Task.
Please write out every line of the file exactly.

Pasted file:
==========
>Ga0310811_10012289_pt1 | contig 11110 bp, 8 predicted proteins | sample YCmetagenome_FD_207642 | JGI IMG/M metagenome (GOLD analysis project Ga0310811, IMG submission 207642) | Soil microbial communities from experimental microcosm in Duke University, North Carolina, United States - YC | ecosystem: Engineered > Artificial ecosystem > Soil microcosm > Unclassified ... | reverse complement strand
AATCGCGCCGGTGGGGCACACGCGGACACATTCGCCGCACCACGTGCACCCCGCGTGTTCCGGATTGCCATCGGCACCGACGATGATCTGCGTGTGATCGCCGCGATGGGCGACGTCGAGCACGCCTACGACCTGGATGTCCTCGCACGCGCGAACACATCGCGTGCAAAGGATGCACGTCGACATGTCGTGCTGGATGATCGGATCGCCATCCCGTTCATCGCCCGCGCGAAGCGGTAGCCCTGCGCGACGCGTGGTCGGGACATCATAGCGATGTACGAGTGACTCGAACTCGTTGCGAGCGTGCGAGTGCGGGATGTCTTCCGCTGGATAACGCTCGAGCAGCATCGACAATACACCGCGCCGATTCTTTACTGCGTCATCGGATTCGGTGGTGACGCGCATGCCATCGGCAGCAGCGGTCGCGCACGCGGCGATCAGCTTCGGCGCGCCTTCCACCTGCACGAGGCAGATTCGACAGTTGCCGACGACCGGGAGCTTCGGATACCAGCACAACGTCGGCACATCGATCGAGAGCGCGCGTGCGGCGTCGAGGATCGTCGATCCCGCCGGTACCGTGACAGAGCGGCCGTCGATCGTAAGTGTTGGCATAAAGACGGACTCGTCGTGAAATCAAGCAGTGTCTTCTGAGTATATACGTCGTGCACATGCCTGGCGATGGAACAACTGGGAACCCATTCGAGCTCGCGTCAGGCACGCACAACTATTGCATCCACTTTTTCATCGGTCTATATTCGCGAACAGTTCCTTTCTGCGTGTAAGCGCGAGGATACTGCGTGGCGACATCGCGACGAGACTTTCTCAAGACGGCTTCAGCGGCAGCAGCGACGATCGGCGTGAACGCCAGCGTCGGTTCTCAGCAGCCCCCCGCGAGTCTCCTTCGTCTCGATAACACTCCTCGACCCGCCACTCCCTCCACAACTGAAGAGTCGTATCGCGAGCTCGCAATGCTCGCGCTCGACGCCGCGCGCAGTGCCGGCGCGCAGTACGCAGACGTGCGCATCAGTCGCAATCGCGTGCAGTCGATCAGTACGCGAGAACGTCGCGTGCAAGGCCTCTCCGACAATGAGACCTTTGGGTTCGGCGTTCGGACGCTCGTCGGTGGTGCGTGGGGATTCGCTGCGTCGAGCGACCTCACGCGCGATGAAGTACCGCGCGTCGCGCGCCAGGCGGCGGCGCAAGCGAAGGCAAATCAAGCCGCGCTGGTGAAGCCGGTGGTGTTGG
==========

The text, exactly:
>Ga0310811_10012289_pt1 | contig 11110 bp, 8 predicted proteins | sample YCmetagenome_FD_207642 | JGI IMG/M metagenome (GOLD analysis project Ga0310811, IMG submission 207642) | Soil microbial communities from experimental microcosm in Duke University, North Carolina, United States - YC | ecosystem: Engineered > Artificial ecosystem > Soil microcosm > Unclassified ... | reverse complement strand
AATCGCGCCGGTGGGGCACACGCGGACACATTCGCCGCACCACGTGCACCCCGCGTGTTCCGGATTGCCATCGGCACCGACGATGATCTGCGTGTGATCGCCGCGATGGGCGACGTCGAGCACGCCTACGACCTGGATGTCCTCGCACGCGCGAACACATCGCGTGCAAAGGATGCACGTCGACATGTCGTGCTGGATGATCGGATCGCCATCCCGTTCATCGCCCGCGCGAAGCGGTAGCCCTGCGCGACGCGTGGTCGGGACATCATAGCGATGTACGAGTGACTCGAACTCGTTGCGAGCGTGCGAGTGCGGGATGTCTTCCGCTGGATAACGCTCGAGCAGCATCGACAATACACCGCGCCGATTCTTTACTGCGTCATCGGATTCGGTGGTGACGCGCATGCCATCGGCAGCAGCGGTCGCGCACGCGGCGATCAGCTTCGGCGCGCCTTCCACCTGCACGAGGCAGATTCGACAGTTGCCGACGACCGGGAGCTTCGGATACCAGCACAACGTCGGCACATCGATCGAGAGCGCGCGTGCGGCGTCGAGGATCGTCGATCCCGCCGGTACCGTGACAGAGCGGCCGTCGATCGTAAGTGTTGGCATAAAGACGGACTCGTCGTGAAATCAAGCAGTGTCTTCTGAGTATATACGTCGTGCACATGCCTGGCGATGGAACAACTGGGAACCCATTCGAGCTCGCGTCAGGCACGCACAACTATTGCATCCACTTTTTCATCGGTCTATATTCGCGAACAGTTCCTTTCTGCGTGTAAGCGCGAGGATACTGCGTGGCGACATCGCGACGAGACTTTCTCAAGACGGCTTCAGCGGCAGCAGCGACGATCGGCGTGAACGCCAGCGTCGGTTCTCAGCAGCCCCCCGCGAGTCTCCTTCGTCTCGATAACACTCCTCGACCCGCCACTCCCTCCACAACTGAAGAGTCGTATCGCGAGCTCGCAATGCTCGCGCTCGACGCCGCGCGCAGTGCCGGCGCGCAGTACGCAGACGTGCGCATCAGTCGCAATCGCGTGCAGTCGATCAGTACGCGAGAACGTCGCGTGCAAGGCCTCTCCGACAATGAGACCTTTGGGTTCGGCGTTCGGACGCTCGTCGGTGGTGCGTGGGGATTCGCTGCGTCGAGCGACCTCACGCGCGATGAAGTACCGCGCGTCGCGCGCCAGGCGGCGGCGCAAGCGAAGGCAAATCAAGCCGCGCTGGTGAAGCCGGTGGTGTTGG